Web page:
Saturday, July 9, 2011

Pentecost 4 - Proper 10

Proper 10 (10–16 July)
Blessed Lord, since You have caused all Holy Scriptures to be written for our learning, grant that we may so hear them, read, mark, learn, and inwardly digest them that we may embrace and ever hold fast the blessed hope of everlasting life; through Jesus Christ, Your Son, our Lord, who lives and reigns with You and the Holy Spirit, one God, now and forever.

The Word works as it produces a crop many times what was sown. Crowds but not necessarily Christians. Matthew 13:1-8

Crowds came to hear Jesus. But not all became believers. They may have enjoyed His message. They probably went away impressed with His wisdom and authority, but they did not follow Him. To deal with this problem, Jesus tells the parable of the sower. Only one-fourth of the people produced results.

The parables of Jesus are directed at the heart. The question cannot be avoided. What kind of hearer are you? The parable is an answer to the question why there are different responses to the preaching of the Word. The emphasis is not on the threefold response by the good soil. The problem is with neither the seed nor the sower. It is a problem of the soils and their response to the seed. It concerns the people’s part in preaching and the art of listening.

Jesus tells us that one of four things can happen to the seed that is sown. The devil will steal it, (2) some will fall into places where it cannot take root, (3) some will become fodder for weeds, and (4) some will take root and produce an abundant harvest.

1. Fly-by-night hearer — v. 4. As he was scattering the seed, some fell along the path, and the birds came and ate it up. When anyone hears the message about the kingdom and does not understand it, the evil one comes and snatches away what was sown in his heart. This is the seed sown along the path. 19

The birds that came and picked up the seed by the wayside represent the fly-by night hearer. The gospel is preached to people hardened in sin. It makes no impression. It lies like seed on the "hard path." It is easily taken away. It never takes root. The fly-by night hearer is the wayside hearer; the light, flippant, indifferent hearer upon whom no impression is made.

2. Fair weather hearer — Vv. 5-6. Some fell on rocky places, where it did not have much soil. It sprang up quickly, because the soil was shallow. But when the sun came up, the plants were scorched, and they withered because they had no root. The one who received the seed that fell on rocky places is the man who hears the word and at once receives it with joy. 21But since he has no root, he lasts only a short time. When trouble or persecution comes because of the word, he quickly falls away. VV.20-2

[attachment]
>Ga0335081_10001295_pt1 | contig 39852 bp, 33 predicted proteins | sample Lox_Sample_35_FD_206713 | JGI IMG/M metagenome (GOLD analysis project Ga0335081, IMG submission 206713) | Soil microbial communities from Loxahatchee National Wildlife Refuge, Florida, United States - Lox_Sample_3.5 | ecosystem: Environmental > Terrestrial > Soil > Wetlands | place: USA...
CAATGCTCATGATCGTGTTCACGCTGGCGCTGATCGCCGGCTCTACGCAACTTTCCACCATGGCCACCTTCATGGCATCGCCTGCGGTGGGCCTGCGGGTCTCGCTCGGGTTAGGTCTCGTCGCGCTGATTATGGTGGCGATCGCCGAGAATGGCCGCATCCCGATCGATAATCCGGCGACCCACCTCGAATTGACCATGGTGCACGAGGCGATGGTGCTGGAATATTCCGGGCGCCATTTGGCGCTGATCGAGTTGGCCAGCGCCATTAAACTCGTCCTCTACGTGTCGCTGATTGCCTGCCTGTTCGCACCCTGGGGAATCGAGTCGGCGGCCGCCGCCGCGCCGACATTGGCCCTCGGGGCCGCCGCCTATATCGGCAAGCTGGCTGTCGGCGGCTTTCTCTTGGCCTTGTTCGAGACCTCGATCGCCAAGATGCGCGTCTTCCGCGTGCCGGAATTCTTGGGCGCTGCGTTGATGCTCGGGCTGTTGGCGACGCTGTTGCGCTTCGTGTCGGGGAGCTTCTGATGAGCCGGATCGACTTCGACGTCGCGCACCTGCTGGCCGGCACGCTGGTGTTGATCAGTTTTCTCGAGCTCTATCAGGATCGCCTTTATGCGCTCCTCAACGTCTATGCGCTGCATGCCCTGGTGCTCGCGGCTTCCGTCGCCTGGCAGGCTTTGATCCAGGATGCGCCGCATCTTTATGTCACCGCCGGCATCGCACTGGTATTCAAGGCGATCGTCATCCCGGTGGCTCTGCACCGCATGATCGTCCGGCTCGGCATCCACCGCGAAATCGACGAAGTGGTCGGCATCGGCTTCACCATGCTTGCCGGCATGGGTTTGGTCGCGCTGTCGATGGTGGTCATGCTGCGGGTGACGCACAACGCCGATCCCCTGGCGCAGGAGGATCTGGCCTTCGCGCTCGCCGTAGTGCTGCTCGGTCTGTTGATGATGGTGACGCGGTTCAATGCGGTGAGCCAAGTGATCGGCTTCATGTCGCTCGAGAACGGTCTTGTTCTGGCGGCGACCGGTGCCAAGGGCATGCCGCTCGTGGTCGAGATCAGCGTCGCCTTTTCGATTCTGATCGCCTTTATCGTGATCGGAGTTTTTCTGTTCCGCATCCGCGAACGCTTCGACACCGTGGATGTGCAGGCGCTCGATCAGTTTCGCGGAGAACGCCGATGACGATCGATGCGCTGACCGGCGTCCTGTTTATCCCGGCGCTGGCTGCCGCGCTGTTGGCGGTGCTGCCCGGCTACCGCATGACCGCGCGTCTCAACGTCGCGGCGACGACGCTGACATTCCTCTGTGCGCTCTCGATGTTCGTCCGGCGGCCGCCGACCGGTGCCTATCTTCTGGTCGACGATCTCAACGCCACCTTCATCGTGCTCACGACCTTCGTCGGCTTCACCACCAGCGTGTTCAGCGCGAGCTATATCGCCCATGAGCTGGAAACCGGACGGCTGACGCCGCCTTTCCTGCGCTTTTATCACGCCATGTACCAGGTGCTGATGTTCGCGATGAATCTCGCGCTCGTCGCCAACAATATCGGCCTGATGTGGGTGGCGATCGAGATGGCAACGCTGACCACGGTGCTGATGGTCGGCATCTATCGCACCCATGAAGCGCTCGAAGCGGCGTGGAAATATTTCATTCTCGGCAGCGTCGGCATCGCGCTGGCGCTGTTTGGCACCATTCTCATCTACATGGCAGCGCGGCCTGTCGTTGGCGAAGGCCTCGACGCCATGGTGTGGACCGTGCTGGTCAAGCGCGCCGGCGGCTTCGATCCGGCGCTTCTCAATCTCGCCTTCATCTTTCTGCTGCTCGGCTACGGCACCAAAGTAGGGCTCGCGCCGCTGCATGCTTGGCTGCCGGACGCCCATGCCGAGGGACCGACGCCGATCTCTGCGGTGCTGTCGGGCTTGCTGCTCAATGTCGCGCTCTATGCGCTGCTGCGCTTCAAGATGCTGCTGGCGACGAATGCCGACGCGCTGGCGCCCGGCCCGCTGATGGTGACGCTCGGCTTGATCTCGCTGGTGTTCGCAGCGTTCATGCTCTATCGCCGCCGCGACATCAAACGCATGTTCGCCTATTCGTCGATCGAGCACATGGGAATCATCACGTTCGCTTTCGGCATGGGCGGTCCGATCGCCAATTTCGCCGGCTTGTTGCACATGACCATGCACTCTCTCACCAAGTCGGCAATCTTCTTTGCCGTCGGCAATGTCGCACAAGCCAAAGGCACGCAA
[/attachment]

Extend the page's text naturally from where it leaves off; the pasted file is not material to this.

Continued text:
The stony hearer; the heart that exhibits a momentary feeling at the appeal of the gospel; but no permanent impression is made. He is offended at the cross. He shrinks back from it. He does not care to take up his cross, and follow Christ. He drops his religion, and the profession of it. He becomes apostate, falls away, and comes to nothing. His endurance is temporary. He is a creature of circumstances, changing as they change. His focus is on things temporal. With this explanation, the Savior reminds us that his faith last but a little time.

3. Too busy hearer — v. 7. Other seed fell among thorns, which grew up and choked the plants. V.22 The one who received the seed that fell among the thorns is the man who hears the word, but the worries of this life and the deceitfulness of wealth choke it, making it unfruitful.

The thorny soil is the heart that takes in the Word, but is so full of worldly cares that these presently gain the upper hand. This describes the world-serving hearer. “He also that received seed among the thorns” - These represent the cares, the anxieties, and the deceitful lure of riches, or the way in which a desire to be rich deceives people. How many more might reach heaven, if it were not for this deep-seated love of that which fills the mind with care, deceives the soul, and finally leaves it naked, and guilty, and lost! Beware of the deceitfulness of riches - which promise peace and pleasure, but can never give them. The deceitfulness of riches does the mischief. Riches cannot deceive us unless we put our trust in them, then they choke the good seed.

4. Productive hearer — v. 8. Still other seed fell on good soil, where it produced a crop—a hundred, sixty or thirty times what was sown. V.23 But the one who received the seed that fell on good soil is the man who hears the word and understands it. He produces a crop, yielding a hundred, sixty or thirty times what was sown."

What distinguished the good ground was fruitfulness. The good soil is the good and honest heart; the heart that receives and retains the truth. In such a heart, the seed will grow and the new life will be abundant. Those whose hearts are prepared by grace receive it honestly, and are given full opportunity to grow.

“In a rich and mellow soil - in a heart that submits itself to the full influence of truth, unchecked by cares and anxieties; under the showers and summer suns of divine grace; with the heart spread open, like a broad, lush field, to the rays of the morning and to evening dews, the gospel takes deep root and grows.” [1] Matthew Henry’s Commentary Matthew 13:22

The sense of hearing cannot be better employed than in hearing God's sacred word. Let us look to ourselves that we may know what sort of hearers we are. What distinguished the good ground is fruitfulness. By this mark of fruitfulness, Christians are distinguished from hypocrites. Christ does not say that this good ground has no stones in it, or no thorns grow in it. Yet nothing hinders fruitfulness. Not all are alike. We should all aim to bring forth most fruit.

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